By Christa Lawler, Duluth News Tribune
Blood and jockstraps
A former rodeo competitor has retired to a ranch in Wyoming, where she tends to the needs of injured rodeo cowboys — whatever the needs might be. Big 8 is facing foreclosure on her spread when She Devil shows up, tailed by one bad and mad Black Dog.
Renegade Theater Company’s production of “Flaming Guns of the Purple Sage,” by Jane Martin, pokes at Western and B-horror genres. Expect a lot of blood, violence, reportedly a jockstrap and, um, comedy.
A 2006 production at Theater in the Round in Minneapolis was described in the City Pages as “a work that revels in its warped path to the cliche of a happy ending, thumbing its nose at sincerity and authenticity, dressing its stage in bones and body parts.”
Renegade Theater Company’s production of “Flaming Guns of the Purple Sage” plays at 8 p.m. Thursday-Saturday Oct. 5-21 at Teatro Zuccone, 222 E. Superior St. Tickets: $20 adults, $17 students, $10 rush tickets on Thursdays for students, seniors, artists. Go to renegadetheatercompany.org.
Smack-dab in the latter half of 2017, “1984” is again very en vogue: There is, reportedly, another cinematic adaptation in the works, the book by George Orwell has returned to best-seller lists and the New York Times said of the stage adaptation by Robert Icke and Duncan MacMillan currently playing on Broadway: “In periods when the world and its inhabitants seem too vicious to bear, some people find themselves drawn magnetically to what might be called feel-bad entertainment. I mean the sort of book, song or show that massages your anxiety the way your tongue might insistently probe an abscessed tooth.”
Cut to The Underground, which is opening its take on the Big Brother tale today, directed by Robert Lee.
“1984” plays Thursday-Saturday Oct. 5-14 at The Underground, 506 W. Michigan St. Tickets: $20 adults, $18 students at duluthplayhouse.org.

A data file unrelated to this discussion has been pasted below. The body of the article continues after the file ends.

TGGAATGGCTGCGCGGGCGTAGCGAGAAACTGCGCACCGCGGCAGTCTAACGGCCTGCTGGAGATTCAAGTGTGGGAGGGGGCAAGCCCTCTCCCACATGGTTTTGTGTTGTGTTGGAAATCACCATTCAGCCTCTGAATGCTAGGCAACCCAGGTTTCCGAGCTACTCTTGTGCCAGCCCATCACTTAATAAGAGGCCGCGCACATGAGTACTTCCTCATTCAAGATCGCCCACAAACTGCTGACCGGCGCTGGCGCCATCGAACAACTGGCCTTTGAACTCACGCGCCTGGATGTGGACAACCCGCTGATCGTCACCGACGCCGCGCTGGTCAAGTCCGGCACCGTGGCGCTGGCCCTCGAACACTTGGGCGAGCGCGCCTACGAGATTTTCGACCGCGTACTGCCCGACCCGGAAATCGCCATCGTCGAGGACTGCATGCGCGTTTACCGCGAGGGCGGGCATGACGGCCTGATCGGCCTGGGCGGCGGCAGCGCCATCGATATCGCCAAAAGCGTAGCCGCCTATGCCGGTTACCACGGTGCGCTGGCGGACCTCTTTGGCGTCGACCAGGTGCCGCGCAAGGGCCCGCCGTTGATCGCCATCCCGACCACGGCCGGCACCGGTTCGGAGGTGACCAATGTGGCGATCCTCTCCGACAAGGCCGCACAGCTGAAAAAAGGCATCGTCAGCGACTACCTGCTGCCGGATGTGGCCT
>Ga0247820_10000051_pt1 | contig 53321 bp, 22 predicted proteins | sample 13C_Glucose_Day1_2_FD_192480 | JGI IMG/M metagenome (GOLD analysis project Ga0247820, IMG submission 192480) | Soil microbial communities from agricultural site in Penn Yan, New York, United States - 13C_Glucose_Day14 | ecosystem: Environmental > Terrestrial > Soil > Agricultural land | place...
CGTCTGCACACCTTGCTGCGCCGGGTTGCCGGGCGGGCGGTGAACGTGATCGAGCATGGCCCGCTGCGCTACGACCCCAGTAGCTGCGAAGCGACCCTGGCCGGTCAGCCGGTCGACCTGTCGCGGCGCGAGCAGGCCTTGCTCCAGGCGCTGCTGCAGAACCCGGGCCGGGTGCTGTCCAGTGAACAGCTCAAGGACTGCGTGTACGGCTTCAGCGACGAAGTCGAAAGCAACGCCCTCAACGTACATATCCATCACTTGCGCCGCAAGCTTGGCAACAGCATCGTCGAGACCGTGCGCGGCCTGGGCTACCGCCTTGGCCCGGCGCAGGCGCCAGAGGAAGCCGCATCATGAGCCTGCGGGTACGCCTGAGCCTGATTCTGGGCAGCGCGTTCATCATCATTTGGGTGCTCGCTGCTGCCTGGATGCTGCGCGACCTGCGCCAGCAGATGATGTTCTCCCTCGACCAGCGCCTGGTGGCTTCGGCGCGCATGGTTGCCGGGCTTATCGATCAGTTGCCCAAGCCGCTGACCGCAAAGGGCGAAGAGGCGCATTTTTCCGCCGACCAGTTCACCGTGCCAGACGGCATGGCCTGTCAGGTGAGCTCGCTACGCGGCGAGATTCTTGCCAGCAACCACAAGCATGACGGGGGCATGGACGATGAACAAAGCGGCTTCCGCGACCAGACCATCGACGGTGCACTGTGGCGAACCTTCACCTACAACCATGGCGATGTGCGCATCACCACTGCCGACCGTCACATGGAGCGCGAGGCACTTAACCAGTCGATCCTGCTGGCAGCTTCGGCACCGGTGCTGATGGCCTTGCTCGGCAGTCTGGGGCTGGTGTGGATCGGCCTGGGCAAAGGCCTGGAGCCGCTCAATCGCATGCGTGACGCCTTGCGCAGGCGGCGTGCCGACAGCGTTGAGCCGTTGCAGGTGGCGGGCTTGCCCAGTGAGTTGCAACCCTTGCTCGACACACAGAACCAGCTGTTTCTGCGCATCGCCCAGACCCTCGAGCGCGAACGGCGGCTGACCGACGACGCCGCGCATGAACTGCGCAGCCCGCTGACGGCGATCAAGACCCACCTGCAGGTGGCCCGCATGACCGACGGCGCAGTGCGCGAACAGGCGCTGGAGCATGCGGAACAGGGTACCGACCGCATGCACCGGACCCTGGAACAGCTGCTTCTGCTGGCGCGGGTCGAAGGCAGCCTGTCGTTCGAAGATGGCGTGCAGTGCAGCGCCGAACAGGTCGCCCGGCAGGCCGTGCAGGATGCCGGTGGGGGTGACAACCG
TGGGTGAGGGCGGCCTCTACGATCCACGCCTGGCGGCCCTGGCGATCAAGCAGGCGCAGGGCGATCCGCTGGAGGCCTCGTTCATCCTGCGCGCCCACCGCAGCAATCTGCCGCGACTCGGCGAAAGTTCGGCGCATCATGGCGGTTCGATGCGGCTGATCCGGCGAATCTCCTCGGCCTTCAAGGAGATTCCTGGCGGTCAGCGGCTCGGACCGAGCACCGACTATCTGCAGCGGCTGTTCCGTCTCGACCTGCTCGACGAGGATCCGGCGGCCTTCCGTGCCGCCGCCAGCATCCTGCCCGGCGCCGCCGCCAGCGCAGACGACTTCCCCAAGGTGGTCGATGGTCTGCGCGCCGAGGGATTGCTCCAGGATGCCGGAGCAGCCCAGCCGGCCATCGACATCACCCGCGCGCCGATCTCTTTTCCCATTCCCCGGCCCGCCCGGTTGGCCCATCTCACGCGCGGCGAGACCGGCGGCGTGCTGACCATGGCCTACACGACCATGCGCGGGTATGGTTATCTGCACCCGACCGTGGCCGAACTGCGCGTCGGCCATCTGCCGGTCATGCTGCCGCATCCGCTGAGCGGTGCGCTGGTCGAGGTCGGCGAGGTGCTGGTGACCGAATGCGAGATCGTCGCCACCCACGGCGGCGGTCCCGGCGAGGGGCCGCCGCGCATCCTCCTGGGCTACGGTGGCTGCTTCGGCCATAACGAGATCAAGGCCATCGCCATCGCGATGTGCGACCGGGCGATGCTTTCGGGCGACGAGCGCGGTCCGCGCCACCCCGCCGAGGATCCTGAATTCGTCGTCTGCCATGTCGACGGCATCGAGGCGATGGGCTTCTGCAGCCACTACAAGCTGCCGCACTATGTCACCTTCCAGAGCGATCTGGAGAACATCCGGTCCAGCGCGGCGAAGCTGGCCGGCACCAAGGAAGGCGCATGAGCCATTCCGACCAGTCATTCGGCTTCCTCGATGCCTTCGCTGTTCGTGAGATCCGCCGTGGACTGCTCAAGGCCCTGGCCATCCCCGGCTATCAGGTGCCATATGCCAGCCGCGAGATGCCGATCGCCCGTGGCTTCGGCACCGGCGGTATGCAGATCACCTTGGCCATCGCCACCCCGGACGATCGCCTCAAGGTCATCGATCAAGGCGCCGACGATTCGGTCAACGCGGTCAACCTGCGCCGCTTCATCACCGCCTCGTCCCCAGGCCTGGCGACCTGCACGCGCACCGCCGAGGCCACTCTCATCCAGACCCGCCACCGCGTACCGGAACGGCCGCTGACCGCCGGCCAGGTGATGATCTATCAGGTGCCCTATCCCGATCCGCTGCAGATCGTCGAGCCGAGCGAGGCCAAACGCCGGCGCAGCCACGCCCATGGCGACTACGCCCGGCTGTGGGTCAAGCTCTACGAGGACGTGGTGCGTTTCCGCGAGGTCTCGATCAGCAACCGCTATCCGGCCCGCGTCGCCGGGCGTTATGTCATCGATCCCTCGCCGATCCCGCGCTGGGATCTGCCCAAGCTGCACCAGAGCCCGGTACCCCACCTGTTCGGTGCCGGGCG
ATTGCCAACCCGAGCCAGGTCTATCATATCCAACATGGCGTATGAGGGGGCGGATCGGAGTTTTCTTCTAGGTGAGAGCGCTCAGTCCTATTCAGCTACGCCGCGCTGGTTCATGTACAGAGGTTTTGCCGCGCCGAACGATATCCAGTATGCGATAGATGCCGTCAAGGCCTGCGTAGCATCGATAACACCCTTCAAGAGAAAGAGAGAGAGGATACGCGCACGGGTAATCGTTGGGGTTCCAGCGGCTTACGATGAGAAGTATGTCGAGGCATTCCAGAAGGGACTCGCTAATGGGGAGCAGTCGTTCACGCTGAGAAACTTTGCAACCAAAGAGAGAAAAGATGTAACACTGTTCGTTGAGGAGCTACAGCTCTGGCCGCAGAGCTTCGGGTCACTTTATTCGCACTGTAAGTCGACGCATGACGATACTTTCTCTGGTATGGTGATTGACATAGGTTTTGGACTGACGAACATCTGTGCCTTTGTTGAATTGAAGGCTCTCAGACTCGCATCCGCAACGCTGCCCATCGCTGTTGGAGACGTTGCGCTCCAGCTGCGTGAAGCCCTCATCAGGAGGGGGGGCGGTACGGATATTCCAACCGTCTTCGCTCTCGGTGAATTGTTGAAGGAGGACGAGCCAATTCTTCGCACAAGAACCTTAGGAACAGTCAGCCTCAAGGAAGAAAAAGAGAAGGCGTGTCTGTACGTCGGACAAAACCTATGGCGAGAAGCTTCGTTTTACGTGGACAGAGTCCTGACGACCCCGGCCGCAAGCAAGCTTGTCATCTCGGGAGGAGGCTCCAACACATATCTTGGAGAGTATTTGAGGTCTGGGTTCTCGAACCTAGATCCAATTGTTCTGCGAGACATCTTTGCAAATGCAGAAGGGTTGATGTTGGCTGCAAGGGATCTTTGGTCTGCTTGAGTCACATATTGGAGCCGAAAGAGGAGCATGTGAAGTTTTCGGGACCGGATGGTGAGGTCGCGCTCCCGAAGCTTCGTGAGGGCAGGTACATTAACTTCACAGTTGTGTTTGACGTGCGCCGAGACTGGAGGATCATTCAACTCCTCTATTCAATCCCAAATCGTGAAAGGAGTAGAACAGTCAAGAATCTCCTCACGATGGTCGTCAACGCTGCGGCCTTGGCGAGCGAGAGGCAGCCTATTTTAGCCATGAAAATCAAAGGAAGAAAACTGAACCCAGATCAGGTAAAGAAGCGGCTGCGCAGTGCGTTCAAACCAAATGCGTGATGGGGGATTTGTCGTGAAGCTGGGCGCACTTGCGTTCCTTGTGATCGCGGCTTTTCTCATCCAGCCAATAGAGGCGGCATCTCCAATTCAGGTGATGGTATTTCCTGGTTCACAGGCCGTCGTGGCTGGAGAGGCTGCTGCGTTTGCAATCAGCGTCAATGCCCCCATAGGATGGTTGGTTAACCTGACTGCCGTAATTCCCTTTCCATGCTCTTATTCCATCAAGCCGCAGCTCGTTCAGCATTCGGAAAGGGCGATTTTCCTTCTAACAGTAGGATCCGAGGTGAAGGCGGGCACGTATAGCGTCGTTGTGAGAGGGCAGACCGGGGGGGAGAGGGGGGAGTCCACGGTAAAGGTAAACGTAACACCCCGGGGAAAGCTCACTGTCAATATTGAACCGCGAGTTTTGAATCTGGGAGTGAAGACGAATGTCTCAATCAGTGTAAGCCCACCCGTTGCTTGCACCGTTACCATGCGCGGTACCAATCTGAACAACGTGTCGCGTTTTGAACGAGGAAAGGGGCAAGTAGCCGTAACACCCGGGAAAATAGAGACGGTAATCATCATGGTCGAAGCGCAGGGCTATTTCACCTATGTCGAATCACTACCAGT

‘Phantom’ gets a live score
Aaron David Miller, an organ player who was described by the Los Angeles Times as producing “an impressive haze of swirling virtuosity” during a 2014 performance, will improvise a live score on the Felgemaker pipe organ at Sacred Heart Music Center, an accompaniment to the 1925 silent film “Phantom of the Opera.”
The film, an adaptation of Gaston Leroux’s novel “Le Fantome de l’Opera,” stars Lon Chaney as the titular character who haunts the Paris Opera House. His goal: to make the woman he loves a star.
“Phantom of the Opera,” with improvised score by Aaron David Miller, is at 7 p.m. Oct. 6 at Sacred Heart Music Center, 201 W. Fourth St. Tickets: $10 adults, $5 children at the door.
‘As Above, So Below’ exhibition at Kruk
Karen Owsley Nease’s “As Above, So Below,” an exhibition of new oil paintings, has its opening reception today at Kruk Gallery at the Holden Fine Arts Center at the University of Wisconsin-Superior.
Nease said in her artist statement: “I approach the immediate landscape in much the same way as a naturalist. Instead of words, I use paint. Through concentrated observation of the natural phenomena in my surroundings, I deepen my understanding of the larger system as a whole. My artwork is an act of witness.”
Karen Owsley Nease’s “As Above, So Below” opens from 5-7 p.m. Oct. 5 at the Kruk Gallery at UWS. Free, open to the public.
About this time every year, the William A. Irvin channels its alter ego: the Haunted Ship. This year’s tour, “Nightmare on Harbor Drive,” probes visitor’s lights-out fears: clowns, claustrophobia, scaley things that slither. Tours go below the deck — where all sorts of screeching and startling occurs — and run through Halloween.
See schedule at duluthhauntedship.com.
Haunted Ship tours run on specific days between Oct. 5-31 at the William A. Irvin. Tickets: $12.
There are three film festivals playing regionally this week: Sprout Film Festival returns, a collection of pieces that star and/or were made by people with developmental or intellectual disabilities. The New York City-made festival has made a stop in Duluth, thanks to ARC Northland, for the past six years. There are two sessions, both showing different selections;
The 7th Annual Highway 61 Film Festival is a three-day Pine City-based festival that includes a mix of films ranging from “Different Realities” from the perspective of a phone, to the horror film “The Bet (Styx),” which is about a man who wakes in a new body every day, to “Laymun,” a short piece of animation about a gardener in a Middle Eastern war zone.
Manhattan Shorts Film Fest is a screening of short films by audiences around the world, who then vote on the best of the best. The 10 featured filmmakers are a global mix selected from a pool of 1,600.
Sprout Film Festival is at 4:30 p.m. and 7 p.m. Oct. 5 at Zinema 2. Tickets: $7 for each screening session or $10 for both.
Highway 61 Film Festival runs Oct. 5-8 at venues in Pine City. Go to highway61filmfestival.org.
Manhattan Shorts Film Fest plays at 7:30 p.m. Oct. 7 at The Park Center, 15791 U.S. 63, Hayward, Wis.